making tests of mortar briquets, which have been kept in hot water, seems, to be the most rational accelerated test for soundness. This method was used in Germany several years ago, when it was claimed that a definite relation existed between the results thus obtained and the longer time cold water tests. This theory being disproved, threw discredit on the hot test, but M. Deval1 has since made many experiments showing that it is of much value in detecting bad products.

The method consists in making briquets with three parts sand to one of cement, and after twenty-four to seventy-two hours in moist air, according to the rate of setting, immersing them in water maintained at 80° C, the briquets being broken after an immersion of from two to seven days. These hot water briquets are to be compared with briquets stored in water of the ordinary temperature and broken at seven and twenty-eight days after immersion.

1 "Hot Tests for Hydraulic Cements," M. Deval, Bull. Soc. d'Encouragement, etc., 1890, pp. 560-583.

127. Among other tests M. Deval compared the results obtained with six samples of Portland cement as follows:

No. 1

Good finely ground cement of modern make.

No. 2

Coarsely ground cement of good quality, but partially aerated.

No. 3

Quick setting cement with low per cent, lime and lighter burn.

No. 4

Made from clinker having property of disintegrating spontaneously while cooling; large proportion of inert material.

No. 5

Under-burnt cement; contains free lime. No. 6. Over-limed cement.

The results of the tests are given in the following table:

Table 25. Cold And Hot Tests On Six Samples Of Portland Cement (M. Deval)


Tensile Strength in Kilos per Sq. Cm.



7 days.

28 days.

2 days.

7 days.


























No. 4, when allowed forty-eight hours to set, gave 3.2 kilos at two days, and 4.3 kilos at seven days, when tested hot. Among the cements which disintegrated in the hot water, the only one that gave a high result cold was No. 6, and this sample, it is stated, would crack and swell badly even in cold water if mixed neat. It is quite possible, however, that a sample might be found which, not having quite as flagrant defects as No. 6, would pass all the cold tests but be condemned by the hot test.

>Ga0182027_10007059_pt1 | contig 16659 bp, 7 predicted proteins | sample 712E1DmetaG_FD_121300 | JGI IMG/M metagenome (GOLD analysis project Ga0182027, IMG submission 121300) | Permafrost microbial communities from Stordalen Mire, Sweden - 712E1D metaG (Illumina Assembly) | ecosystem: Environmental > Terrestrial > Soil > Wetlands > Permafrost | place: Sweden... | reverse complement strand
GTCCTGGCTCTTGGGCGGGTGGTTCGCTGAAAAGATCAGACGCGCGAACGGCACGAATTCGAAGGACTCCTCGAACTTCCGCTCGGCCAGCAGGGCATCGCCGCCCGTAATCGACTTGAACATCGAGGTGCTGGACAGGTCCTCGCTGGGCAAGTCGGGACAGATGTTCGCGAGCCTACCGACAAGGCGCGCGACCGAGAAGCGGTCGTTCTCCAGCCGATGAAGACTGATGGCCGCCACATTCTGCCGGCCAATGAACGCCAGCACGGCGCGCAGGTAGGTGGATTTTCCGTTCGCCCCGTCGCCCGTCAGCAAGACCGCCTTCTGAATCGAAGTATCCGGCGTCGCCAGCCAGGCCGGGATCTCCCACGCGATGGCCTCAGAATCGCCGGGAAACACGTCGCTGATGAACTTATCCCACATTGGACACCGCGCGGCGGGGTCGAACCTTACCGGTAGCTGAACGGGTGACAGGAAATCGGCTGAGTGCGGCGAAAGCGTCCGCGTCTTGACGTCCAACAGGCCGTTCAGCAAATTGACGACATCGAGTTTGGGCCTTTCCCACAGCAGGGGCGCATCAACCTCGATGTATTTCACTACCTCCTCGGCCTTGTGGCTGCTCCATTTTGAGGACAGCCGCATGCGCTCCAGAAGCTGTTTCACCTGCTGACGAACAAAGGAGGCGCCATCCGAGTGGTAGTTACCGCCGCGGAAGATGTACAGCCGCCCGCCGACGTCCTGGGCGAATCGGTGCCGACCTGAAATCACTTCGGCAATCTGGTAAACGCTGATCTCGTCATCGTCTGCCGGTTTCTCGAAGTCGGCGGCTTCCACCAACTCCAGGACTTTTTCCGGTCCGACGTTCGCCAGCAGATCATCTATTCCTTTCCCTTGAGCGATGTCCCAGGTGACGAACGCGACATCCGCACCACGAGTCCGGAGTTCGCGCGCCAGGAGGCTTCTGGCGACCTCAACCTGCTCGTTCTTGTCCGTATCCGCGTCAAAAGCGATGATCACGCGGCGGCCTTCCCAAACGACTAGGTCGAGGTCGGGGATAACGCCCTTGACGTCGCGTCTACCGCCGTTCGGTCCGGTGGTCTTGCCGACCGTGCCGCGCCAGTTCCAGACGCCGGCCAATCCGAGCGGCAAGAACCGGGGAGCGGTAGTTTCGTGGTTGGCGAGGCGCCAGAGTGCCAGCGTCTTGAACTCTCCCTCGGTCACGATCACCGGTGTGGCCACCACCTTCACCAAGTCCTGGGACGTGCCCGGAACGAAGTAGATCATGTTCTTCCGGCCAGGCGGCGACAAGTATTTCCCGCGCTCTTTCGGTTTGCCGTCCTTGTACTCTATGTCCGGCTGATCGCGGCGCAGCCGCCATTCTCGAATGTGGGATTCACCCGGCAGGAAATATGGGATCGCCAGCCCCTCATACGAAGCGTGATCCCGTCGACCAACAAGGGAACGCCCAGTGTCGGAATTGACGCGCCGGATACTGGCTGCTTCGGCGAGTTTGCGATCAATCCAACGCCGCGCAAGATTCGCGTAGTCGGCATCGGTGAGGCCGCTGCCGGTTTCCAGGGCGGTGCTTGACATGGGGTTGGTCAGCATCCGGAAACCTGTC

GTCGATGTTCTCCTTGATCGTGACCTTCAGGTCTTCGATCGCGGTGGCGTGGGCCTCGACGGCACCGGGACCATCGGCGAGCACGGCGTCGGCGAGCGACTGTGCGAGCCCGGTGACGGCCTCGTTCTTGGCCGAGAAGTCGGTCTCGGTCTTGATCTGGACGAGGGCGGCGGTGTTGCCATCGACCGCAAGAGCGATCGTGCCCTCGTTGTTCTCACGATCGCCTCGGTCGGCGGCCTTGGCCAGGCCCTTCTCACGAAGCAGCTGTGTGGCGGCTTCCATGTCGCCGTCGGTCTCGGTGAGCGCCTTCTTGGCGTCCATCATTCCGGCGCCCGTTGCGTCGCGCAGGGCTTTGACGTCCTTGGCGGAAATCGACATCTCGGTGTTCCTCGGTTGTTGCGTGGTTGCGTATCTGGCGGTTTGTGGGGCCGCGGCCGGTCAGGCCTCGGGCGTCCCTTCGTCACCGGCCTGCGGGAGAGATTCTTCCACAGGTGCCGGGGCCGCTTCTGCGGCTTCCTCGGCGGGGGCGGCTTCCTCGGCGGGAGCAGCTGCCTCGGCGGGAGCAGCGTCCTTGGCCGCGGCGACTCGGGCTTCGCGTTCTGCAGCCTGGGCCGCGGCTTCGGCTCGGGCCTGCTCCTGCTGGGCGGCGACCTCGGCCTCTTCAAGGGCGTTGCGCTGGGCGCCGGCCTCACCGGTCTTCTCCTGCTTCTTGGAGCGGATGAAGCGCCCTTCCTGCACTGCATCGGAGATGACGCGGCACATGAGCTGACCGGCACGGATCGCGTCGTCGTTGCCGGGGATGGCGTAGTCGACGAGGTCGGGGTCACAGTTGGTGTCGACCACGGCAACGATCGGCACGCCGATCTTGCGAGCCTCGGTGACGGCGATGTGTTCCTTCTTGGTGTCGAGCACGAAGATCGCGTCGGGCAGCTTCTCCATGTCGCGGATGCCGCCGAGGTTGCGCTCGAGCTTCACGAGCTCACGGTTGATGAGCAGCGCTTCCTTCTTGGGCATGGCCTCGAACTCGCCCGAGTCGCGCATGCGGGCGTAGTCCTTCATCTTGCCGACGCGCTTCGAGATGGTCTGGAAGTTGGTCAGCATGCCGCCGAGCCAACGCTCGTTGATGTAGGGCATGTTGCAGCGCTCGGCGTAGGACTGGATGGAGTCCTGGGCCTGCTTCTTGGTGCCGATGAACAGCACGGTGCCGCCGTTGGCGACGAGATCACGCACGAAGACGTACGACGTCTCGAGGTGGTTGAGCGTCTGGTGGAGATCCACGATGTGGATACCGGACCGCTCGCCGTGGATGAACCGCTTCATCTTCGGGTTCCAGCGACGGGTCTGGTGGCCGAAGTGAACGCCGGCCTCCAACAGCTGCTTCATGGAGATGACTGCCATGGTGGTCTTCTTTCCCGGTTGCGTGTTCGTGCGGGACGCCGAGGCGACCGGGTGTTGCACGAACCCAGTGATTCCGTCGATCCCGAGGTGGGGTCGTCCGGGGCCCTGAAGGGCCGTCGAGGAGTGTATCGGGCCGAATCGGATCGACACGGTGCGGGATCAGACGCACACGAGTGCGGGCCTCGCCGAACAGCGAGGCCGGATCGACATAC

128. The conclusions drawn from these experiments have been stated as follows:

"(1) Tests made cold do not indicate the quality of the cement, inasmuch as cement containing excess of lime, and, in consequence, deplorably bad, may give excellent results".

"(2) Portland cement of good quality, mixed with normal sand in the proportion of one to three, resists water at 80° C. Its strength at two and seven days after setting is about equal to that which it would have at seven and twenty-eight days in the cold".

"(3) Poor cement containing much inert material does not resist the action of water at 80° C. unless the setting be allowed to proceed for some days before immersion".

"(4) Cements containing free lime do not withstand the action of water at 80° C. if immersed twenty-four hours after setting." Comparison of the strength hot and cold will suffice for the detection of even small quantities of free lime.

129. Before passing to the comparison of the tests for soundness already outlined, a few other tests which have been suggested for use may be briefly mentioned.

The Chloride of Calcium Test depends on the fact that slaking of free lime is hastened by feeble solution of chloride of calcium. (See § 107.) Concerning this test, Prof. F. P. Spalding1 says he "has found it to give true indications in a number of cases, including some unsound magnesian cements. It consists in mixing the mortar for the cakes with a solution of 40 grammes chloride of calcium to one liter of water, allowing them to set, immersing them in the same solution for twenty-four hours, and then examining them for checking and softening as in other tests".